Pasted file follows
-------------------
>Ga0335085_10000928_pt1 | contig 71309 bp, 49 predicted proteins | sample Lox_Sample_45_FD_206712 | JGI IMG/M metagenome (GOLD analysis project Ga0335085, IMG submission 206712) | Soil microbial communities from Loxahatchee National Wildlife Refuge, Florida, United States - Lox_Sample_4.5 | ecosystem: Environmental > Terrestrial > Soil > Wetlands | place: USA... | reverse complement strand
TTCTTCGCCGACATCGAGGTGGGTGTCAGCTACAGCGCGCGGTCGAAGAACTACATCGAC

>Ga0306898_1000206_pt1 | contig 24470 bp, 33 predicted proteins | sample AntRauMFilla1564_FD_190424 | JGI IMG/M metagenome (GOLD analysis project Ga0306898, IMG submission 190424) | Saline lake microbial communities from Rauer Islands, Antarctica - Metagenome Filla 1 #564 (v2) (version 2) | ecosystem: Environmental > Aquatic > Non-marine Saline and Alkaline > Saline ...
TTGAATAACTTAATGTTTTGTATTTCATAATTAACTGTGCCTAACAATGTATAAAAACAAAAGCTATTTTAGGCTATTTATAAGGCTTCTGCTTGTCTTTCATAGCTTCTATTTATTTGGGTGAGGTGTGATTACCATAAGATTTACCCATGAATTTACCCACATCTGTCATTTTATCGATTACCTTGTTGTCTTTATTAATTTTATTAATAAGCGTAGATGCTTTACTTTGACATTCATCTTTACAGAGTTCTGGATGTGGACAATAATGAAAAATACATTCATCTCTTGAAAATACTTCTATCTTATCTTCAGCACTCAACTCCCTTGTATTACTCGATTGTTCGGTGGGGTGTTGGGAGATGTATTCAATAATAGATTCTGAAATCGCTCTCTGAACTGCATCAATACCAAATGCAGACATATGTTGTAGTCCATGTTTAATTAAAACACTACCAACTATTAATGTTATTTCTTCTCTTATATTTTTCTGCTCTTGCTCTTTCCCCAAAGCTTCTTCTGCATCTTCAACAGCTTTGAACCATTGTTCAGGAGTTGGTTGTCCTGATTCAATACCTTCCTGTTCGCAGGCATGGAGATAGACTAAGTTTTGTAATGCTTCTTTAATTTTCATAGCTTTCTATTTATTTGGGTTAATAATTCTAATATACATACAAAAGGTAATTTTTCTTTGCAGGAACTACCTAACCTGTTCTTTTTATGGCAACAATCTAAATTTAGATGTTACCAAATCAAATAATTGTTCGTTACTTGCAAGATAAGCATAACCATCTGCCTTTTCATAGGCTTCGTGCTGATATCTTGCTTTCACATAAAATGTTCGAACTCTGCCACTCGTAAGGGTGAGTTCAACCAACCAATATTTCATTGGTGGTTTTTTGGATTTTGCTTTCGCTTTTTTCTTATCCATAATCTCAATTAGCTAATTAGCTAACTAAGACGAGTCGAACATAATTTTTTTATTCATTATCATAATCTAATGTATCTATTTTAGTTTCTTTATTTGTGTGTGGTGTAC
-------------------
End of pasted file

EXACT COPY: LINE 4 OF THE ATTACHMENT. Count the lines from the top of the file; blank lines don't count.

TTGAATAACTTAATGTTTTGTATTTCATAATTAACTGTGCCTAACAATGTATAAAAACAAAAGCTATTTTAGGCTATTTATAAGGCTTCTGCTTGTCTTTCATAGCTTCTATTTATTTGGGTGAGGTGTGATTACCATAAGATTTACCCATGAATTTACCCACATCTGTCATTTTATCGATTACCTTGTTGTCTTTATTAATTTTATTAATAAGCGTAGATGCTTTACTTTGACATTCATCTTTACAGAGTTCTGGATGTGGACAATAATGAAAAATACATTCATCTCTTGAAAATACTTCTATCTTATCTTCAGCACTCAACTCCCTTGTATTACTCGATTGTTCGGTGGGGTGTTGGGAGATGTATTCAATAATAGATTCTGAAATCGCTCTCTGAACTGCATCAATACCAAATGCAGACATATGTTGTAGTCCATGTTTAATTAAAACACTACCAACTATTAATGTTATTTCTTCTCTTATATTTTTCTGCTCTTGCTCTTTCCCCAAAGCTTCTTCTGCATCTTCAACAGCTTTGAACCATTGTTCAGGAGTTGGTTGTCCTGATTCAATACCTTCCTGTTCGCAGGCATGGAGATAGACTAAGTTTTGTAATGCTTCTTTAATTTTCATAGCTTTCTATTTATTTGGGTTAATAATTCTAATATACATACAAAAGGTAATTTTTCTTTGCAGGAACTACCTAACCTGTTCTTTTTATGGCAACAATCTAAATTTAGATGTTACCAAATCAAATAATTGTTCGTTACTTGCAAGATAAGCATAACCATCTGCCTTTTCATAGGCTTCGTGCTGATATCTTGCTTTCACATAAAATGTTCGAACTCTGCCACTCGTAAGGGTGAGTTCAACCAACCAATATTTCATTGGTGGTTTTTTGGATTTTGCTTTCGCTTTTTTCTTATCCATAATCTCAATTAGCTAATTAGCTAACTAAGACGAGTCGAACATAATTTTTTTATTCATTATCATAATCTAATGTATCTATTTTAGTTTCTTTATTTGTGTGTGGTGTAC